• Bryce Canyon Amphitheater

    Bryce Canyon

    National Park Utah

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  • U.S. Highway 89 Bryce Canyon to Grand Canyon

    Road damage south of Page, Arizona will impact travel between Bryce Canyon and Grand Canyon National Parks. Click for a travel advisory and link to a map with suggested alternate routes: More »

  • Sunset Campground Construction

    From April-July 2014, three new restroom facilities will be constructed in Sunset Campground. Visitors may experience construction noise and dust, as well as some campsite and restroom closures. 'Sunset Campground' webpage has additional information. More »

  • Bryce Point to Peekaboo Connector Trail Closure

    Due to a large rockslide, the connecting trail from Bryce Point to Peekaboo Loop is closed. Trail will be reopened once repairs are made. The Peekaboo Loop is open, but must be accessed from Sunset or Sunrise Point.

  • Wall Street Section of Navajo Loop Closed

    Due to dangerous conditions (falling rock and treacherous, icy switchbacks), the Wall Street section of the Navajo Loop Trail is CLOSED. It will reopen in Spring once freezing temperatures have subsided.

  • Backcountry Campsite Closures

    Due to bear activity at select campsites in Bryce Canyon's backcountry, two backcountry campsites have been closed until further notice: Sheep Creek and Iron Spring.

Park History

Early campfire gathering at Bryce Canyon
Early Campfire Gathering
nps
 

The person most responsible for Bryce Canyon becoming a National Park was J. W. Humphrey. Mr. Humphrey was a U. S. Forest Service Supervisor who was transferred to Panguitch, Utah in July 1915. An employee suggested that J. W. view the eastern edge of the Paunsaugunt Plateau. When Humphrey came to the rim, at the point now known as Sunset Point, he was stunned:

“You can perhaps imagine my surprise at the indescribable beauty that greeted us, and it was sundown before I could be dragged from the canyon view. You may be sure that I went back the next morning to see the canyon once more, and to plan in my mind how this attraction could be made accessible to the public.”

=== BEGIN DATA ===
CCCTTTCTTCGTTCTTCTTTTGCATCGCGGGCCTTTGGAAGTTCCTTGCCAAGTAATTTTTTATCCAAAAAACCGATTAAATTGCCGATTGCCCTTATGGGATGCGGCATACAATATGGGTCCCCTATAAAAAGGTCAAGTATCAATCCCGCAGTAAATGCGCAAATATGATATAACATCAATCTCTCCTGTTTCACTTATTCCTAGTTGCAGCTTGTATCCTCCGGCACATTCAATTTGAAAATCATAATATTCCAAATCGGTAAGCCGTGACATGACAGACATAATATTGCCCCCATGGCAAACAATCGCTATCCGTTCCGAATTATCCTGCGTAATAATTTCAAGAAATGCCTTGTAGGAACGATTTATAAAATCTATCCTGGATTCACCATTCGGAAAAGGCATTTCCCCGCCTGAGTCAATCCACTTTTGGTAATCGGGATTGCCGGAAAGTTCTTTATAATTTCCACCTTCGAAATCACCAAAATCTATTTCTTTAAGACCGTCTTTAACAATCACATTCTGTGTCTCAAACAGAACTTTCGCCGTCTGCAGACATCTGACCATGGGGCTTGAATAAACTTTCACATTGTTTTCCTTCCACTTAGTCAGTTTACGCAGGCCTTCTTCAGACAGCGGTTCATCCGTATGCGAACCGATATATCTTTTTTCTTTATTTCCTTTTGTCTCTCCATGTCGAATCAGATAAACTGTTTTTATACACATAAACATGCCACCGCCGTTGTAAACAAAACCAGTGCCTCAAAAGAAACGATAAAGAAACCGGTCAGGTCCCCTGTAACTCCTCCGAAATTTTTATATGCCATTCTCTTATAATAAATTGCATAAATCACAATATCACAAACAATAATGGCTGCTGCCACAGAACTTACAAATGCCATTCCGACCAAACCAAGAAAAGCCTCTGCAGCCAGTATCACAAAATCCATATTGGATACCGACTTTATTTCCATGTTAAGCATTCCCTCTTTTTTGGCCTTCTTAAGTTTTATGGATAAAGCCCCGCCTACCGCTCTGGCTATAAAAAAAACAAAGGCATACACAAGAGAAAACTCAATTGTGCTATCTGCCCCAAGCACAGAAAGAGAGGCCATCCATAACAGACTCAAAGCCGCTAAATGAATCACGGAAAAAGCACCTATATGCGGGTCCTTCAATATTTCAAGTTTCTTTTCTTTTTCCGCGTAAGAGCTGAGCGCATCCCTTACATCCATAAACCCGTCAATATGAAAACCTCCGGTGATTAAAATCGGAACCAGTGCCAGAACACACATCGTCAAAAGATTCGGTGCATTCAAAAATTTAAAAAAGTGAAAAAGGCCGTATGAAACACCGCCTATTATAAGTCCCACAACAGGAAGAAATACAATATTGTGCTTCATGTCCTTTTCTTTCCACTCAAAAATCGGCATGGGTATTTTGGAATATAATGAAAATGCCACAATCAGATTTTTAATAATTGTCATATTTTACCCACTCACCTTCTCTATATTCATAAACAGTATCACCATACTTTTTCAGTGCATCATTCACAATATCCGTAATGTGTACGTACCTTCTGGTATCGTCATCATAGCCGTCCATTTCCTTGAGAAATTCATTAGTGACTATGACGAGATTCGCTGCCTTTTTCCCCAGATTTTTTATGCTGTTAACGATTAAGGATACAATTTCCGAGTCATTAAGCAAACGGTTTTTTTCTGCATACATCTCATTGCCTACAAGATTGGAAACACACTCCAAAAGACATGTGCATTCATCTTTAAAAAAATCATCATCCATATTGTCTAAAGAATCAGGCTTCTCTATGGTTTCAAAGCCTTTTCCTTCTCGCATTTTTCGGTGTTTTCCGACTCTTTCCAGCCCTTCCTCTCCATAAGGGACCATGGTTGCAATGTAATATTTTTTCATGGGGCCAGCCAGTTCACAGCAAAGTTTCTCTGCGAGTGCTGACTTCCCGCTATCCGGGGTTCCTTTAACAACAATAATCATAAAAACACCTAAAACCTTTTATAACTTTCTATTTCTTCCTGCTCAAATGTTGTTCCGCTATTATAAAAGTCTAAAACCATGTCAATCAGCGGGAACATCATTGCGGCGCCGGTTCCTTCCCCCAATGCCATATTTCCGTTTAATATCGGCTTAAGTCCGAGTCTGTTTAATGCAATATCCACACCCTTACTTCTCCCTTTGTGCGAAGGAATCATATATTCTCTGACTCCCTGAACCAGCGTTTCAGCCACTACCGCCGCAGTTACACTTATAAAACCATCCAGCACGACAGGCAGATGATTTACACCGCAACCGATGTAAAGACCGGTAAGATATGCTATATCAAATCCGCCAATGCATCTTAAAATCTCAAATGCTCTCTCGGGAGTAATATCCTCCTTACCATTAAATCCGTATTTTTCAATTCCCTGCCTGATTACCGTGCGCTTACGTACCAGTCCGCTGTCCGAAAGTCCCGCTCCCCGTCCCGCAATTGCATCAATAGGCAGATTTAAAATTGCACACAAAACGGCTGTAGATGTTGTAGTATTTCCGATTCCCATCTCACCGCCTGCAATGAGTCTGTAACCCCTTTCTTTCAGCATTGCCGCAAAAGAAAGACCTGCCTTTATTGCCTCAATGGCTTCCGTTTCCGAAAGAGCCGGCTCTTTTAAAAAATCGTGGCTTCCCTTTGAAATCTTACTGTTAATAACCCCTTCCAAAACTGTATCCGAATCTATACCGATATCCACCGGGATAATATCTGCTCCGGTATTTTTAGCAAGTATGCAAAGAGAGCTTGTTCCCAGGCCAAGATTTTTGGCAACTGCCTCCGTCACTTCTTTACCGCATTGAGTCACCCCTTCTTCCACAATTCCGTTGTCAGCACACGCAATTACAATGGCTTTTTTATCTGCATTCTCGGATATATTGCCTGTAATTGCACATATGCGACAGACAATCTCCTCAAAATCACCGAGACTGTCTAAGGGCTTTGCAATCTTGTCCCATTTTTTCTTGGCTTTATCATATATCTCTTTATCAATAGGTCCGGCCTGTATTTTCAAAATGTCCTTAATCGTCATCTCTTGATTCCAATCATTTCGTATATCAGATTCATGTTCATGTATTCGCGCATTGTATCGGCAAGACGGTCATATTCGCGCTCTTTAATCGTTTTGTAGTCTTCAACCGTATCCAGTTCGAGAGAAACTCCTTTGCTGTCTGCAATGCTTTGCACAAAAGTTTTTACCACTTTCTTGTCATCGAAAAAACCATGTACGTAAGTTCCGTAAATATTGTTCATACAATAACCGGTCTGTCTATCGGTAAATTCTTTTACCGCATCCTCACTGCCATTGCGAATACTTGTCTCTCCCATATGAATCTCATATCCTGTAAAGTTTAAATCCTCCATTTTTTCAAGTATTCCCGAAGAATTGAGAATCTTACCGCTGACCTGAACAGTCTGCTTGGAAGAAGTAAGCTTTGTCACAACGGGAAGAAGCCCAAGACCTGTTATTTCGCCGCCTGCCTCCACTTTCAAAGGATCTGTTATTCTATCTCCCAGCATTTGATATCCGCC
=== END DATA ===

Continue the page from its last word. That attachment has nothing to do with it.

J. W. Humphrey had still photographs and movies of the canyon sent to Forest Service officials in Washington D. C. and to officials of the Union Pacific Railroad. Magazine and newspaper articles were written. In 1916, Humphrey secured a $50 appropriation to improve the road and make the rim accessible to automobile traffic.

By 1919, tourists from Salt Lake City were visiting Bryce Canyon. Ruby and Minnie Syrett erected tents and supplied meals for over night guests near Sunset Point. In 1920 the Syretts constructed Tourist’s Rest a 30 by 71 foot lodge, with eight or ten nearby cabins and an open air dance floor. In 1923, the Union Pacific Railroad bought the Tourist’s Rest land, buildings and water rights from the Syretts. Ruby and Minnie established Ruby’s Inn just outside the park.

Gilbert Stanley Underwood was hired by the Union Pacific to design a lodge near Sunset Point. The original main building was finished by May 1925. Additions were made and the final configuration completed by 1927. The standard and deluxe cabins near the lodge were constructed between 1925 and 1929.

President Warren G. Harding proclaimed Bryce Canyon a national monument on June 8, 1923. On June 7, 1924, Congress passed a bill to establish Utah National Park, when all land within the national monument would become the property of the United States. The land was acquired and the name was restored to Bryce Canyon. On February 25, 1928, Bryce Canyon officially became a national park.

In 1930, the Zion-Mt. Carmel tunnel was completed. This effectively tied Bryce, Zion, Cedar Breaks and the North Rim of the Grand Canyon together. Trains would transport passengers to Cedar City. Buses would leave Cedar City and transport tourists among the four parks.

The size of the park was increased to the current 35,835 acres in 1931, via two Proclamations by President Hoover.

In 1931, the Park workforce completed a total of 4.5 miles of foot and horse trails. This included Sunset Point to Bryce Point, Bryce Point to Peek-a-boo Canyon and Sunrise to Campbell Canyon. A short bridle path was laid out to prevent indiscriminate riding between the Lodge and rim.

The road to Rainbow Point was completed by private construction companies by late 1934.

During the 1930s the Civilian Conservation Corps made many improvements to Bryce Canyon National Park. These included Campground development, under the rim fire trail, Fairyland Trail, boundary fences, parking areas, museum-overlook at Rainbow Point, erosion control and insect pest control.

Did You Know?

Milky Way with hoodoos

Bryce Canyon National Park has a 7.4 limiting magnitude night sky! In most rural areas of the United States, 2500 stars can be seen on a clear night. At Bryce Canyon, 7500 stars can be seen twinkling in the void! More...